On July 2, 1945, Private Louis Till, a negro soldier, of the 177th Port Company was executed in Italy for murder of one and assault of two white women, while stationed in Italy, in 1944 during World War II. Private Louis Till was buried quietly, by the American Army, in France. The details of his court martial and subsequent execution were kept quiet. His wife, Emmett’s mother Mamie Bradley, was only told that her husband’s death was caused by wilful misconduct.

Their son, Emmett was four years old at the time, and a world away, in America at the time.

“83 percent of the men executed in Europe, North Africa and the Mediterranean Theatres of operation were African-Americans, in an American army that was only 8.5% black.”

(The Chicago Tribune, Sunday 25 September 2005)

Ten years later, in 1955, the son, Emmett Louis Till would be brutally beaten and hanged. His crime was said to have whistled at white woman. He was only 14-years-old. The young boy’s body was identified, in part, by a ring he wore with the initials L.T. engraved into it.

(The Palm Beach Post, Sunday, 22 January 2017)

As the court case for the two men accused of the murder of 14 year old Emmett came to trial, lawyers for the defence sought to discredit 14-year-old Emmett. They dug up the story of his father during World War II.

(Messenger-Inquirer, Sunday, 16 October 1955)

(El Paso Herald, Wednesday, November 2, 1955)

2016 – The body of Emmett Till on permanent display at the Smithsonian National Museum of African American History and Culture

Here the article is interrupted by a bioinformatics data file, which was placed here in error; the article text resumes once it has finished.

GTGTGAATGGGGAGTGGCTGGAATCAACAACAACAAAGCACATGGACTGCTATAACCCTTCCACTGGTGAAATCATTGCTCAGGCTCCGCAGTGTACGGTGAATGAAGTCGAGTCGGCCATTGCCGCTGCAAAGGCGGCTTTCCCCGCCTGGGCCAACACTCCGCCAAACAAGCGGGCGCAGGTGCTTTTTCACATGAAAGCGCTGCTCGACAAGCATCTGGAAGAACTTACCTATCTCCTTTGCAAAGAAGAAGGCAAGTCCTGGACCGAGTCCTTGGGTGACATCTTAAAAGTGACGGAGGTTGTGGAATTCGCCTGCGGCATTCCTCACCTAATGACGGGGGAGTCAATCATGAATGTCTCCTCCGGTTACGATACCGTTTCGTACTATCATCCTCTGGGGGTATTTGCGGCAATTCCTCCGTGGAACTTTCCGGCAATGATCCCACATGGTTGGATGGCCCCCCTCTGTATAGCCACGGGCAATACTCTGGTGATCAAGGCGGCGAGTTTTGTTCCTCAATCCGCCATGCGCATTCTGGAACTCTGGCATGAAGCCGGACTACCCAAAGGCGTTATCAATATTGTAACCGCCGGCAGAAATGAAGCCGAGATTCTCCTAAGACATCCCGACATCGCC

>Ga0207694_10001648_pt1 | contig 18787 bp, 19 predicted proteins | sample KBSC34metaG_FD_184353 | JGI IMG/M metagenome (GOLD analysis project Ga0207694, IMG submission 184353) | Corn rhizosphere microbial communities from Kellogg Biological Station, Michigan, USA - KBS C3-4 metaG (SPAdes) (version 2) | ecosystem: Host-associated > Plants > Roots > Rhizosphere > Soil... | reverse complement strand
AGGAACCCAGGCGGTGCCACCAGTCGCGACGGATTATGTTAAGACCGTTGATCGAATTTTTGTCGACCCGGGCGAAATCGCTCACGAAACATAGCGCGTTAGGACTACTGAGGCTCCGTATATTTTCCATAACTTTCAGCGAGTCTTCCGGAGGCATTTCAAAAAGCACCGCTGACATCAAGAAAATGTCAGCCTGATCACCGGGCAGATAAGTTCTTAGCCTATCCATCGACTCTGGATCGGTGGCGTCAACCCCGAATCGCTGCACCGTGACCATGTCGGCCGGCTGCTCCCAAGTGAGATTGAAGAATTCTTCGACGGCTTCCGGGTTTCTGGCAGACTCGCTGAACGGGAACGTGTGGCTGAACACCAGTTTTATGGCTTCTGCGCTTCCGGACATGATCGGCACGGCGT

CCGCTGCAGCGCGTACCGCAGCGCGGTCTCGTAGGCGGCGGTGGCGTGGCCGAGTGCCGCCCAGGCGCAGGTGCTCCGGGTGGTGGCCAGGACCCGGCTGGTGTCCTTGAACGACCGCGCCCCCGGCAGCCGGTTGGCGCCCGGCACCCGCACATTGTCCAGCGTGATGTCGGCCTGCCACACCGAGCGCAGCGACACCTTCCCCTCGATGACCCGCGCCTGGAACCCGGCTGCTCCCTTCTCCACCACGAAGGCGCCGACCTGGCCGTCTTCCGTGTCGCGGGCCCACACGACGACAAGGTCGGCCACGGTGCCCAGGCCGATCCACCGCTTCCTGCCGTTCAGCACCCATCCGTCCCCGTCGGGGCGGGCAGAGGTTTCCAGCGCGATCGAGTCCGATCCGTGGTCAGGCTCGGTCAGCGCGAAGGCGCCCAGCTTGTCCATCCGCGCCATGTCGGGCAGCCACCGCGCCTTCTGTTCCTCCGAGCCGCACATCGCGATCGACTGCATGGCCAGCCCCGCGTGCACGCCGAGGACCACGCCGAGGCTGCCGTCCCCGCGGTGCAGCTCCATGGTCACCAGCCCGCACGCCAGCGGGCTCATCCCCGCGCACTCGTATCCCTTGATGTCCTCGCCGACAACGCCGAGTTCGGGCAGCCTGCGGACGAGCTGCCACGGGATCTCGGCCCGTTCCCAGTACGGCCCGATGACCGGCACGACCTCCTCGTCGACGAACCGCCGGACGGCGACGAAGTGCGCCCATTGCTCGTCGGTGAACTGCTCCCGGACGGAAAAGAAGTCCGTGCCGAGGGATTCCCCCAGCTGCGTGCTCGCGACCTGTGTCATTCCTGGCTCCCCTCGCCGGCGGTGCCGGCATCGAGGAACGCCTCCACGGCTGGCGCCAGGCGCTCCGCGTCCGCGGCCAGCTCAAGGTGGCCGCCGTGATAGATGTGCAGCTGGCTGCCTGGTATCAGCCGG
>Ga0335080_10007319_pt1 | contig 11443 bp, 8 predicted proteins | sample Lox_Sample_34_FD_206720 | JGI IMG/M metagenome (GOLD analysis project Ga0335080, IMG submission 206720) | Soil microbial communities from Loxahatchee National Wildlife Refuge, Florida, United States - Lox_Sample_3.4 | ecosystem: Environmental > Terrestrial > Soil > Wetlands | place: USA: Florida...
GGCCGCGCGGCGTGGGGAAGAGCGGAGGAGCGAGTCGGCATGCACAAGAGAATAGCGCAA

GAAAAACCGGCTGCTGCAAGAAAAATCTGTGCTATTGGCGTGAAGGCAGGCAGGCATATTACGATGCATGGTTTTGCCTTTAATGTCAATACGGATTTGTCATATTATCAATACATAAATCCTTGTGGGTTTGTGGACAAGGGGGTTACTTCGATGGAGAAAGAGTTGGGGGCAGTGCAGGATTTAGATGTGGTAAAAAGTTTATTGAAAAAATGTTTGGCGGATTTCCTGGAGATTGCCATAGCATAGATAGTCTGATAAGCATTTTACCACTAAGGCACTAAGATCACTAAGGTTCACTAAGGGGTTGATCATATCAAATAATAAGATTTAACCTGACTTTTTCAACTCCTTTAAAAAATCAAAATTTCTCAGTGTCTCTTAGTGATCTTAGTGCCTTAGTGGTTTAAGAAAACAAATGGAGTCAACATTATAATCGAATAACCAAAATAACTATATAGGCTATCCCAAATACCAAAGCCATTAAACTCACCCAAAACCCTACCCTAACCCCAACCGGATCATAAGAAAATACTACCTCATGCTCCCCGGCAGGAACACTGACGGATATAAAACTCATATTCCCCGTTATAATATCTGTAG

In July 2019, the decision was made to replace the memorial sign marking the spot where 14-year old Emmett Till’s body was found in 1955. Till had been dragged from his home in the middle of the night, beaten, hanged and thrown into the Tallahatchie River in Mississippi. His crime was that a white woman said he whistled at her.

In 2007, a sign was erected along the Tallahatchie River in Mississippi, marking the spot where the body of Emmett Till was pulled from the water in 1955. The murder of Till, a 14-year-old African-American boy who was brutally killed by two white men, became a galvanizing incident of the Civil Rights Movement. But over the years, the memorial commemorating his death has been repeatedly vandalized—first stolen, then shot at, then shot at again, according to Nicole Chavez, Martin Savidge and Devon M. Sayers of CNN. Now, the Emmett Till Memorial Commission is planning to replace the damaged memorial with a bulletproof sign.

This will be the fourth sign that the commission has placed at the site. The first was swiped in 2008, and no arrests were ever made in connection with the incident. The replacement marker was vandalized with bullets, more than 100 rounds over the course of several years. Just 35 days after it was erected in 2018, the third sign was shot at as well.

Read more: Due to Repeated Vandalism, Emmett Till Memorial to Be Replaced With Bulletproof Sign Read more: https://www.smithsonianmag.com/smart-news/emmett-till-memorial-be-replaced-bulletproof-sign-due-repeated-vandalism-180972753/#s0YjRZ6V1pj3RzdG.99


(The Chicago Tribune, Sunday 25 September 2005)